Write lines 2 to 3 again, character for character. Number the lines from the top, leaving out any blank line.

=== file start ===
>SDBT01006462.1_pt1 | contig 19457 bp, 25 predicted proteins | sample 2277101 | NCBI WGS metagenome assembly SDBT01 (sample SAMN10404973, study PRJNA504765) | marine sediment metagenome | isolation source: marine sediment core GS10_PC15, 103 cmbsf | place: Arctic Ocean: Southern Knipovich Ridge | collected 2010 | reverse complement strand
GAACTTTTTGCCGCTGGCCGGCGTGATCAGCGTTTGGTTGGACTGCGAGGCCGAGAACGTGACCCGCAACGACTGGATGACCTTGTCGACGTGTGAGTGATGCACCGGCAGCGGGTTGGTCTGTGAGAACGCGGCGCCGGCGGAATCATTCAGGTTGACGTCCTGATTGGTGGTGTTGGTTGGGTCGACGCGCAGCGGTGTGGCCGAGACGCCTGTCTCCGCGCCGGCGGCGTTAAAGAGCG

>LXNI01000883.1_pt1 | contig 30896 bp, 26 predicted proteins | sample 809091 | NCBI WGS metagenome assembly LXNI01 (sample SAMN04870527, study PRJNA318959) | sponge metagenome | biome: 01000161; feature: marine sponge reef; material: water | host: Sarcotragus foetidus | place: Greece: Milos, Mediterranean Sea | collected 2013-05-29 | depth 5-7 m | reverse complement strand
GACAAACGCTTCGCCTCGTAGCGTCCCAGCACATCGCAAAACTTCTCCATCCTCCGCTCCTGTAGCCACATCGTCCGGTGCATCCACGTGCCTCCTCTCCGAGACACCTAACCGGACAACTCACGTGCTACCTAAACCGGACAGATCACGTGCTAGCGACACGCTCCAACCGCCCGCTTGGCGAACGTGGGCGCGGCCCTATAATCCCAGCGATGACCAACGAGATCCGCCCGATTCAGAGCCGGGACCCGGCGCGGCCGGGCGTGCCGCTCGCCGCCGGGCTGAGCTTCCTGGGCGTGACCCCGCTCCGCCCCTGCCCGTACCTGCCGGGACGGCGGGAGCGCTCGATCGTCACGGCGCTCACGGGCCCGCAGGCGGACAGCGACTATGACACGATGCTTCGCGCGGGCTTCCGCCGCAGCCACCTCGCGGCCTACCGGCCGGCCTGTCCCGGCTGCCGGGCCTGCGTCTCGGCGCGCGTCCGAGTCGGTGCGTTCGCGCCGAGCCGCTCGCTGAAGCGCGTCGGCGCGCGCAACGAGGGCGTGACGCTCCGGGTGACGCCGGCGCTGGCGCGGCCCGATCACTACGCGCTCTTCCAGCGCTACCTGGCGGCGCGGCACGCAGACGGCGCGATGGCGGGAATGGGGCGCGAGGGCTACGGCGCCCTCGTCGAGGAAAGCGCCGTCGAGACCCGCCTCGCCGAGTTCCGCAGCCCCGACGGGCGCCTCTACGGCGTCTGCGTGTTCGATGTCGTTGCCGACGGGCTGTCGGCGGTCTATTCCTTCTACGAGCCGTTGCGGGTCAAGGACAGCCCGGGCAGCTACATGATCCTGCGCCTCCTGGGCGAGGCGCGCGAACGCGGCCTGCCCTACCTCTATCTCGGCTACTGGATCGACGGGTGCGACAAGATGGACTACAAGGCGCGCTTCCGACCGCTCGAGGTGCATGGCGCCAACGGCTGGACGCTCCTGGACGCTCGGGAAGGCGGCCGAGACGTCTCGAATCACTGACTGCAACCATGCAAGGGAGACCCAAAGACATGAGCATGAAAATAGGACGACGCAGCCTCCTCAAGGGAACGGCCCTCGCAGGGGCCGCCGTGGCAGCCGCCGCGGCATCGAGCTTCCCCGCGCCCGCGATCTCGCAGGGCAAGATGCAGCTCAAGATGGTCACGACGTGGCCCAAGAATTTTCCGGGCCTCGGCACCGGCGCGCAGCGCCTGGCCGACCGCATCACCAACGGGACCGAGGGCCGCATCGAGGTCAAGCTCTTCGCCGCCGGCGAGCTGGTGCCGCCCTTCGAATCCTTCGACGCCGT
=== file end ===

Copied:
GAACTTTTTGCCGCTGGCCGGCGTGATCAGCGTTTGGTTGGACTGCGAGGCCGAGAACGTGACCCGCAACGACTGGATGACCTTGTCGACGTGTGAGTGATGCACCGGCAGCGGGTTGGTCTGTGAGAACGCGGCGCCGGCGGAATCATTCAGGTTGACGTCCTGATTGGTGGTGTTGGTTGGGTCGACGCGCAGCGGTGTGGCCGAGACGCCTGTCTCCGCGCCGGCGGCGTTAAAGAGCG

>LXNI01000883.1_pt1 | contig 30896 bp, 26 predicted proteins | sample 809091 | NCBI WGS metagenome assembly LXNI01 (sample SAMN04870527, study PRJNA318959) | sponge metagenome | biome: 01000161; feature: marine sponge reef; material: water | host: Sarcotragus foetidus | place: Greece: Milos, Mediterranean Sea | collected 2013-05-29 | depth 5-7 m | reverse complement strand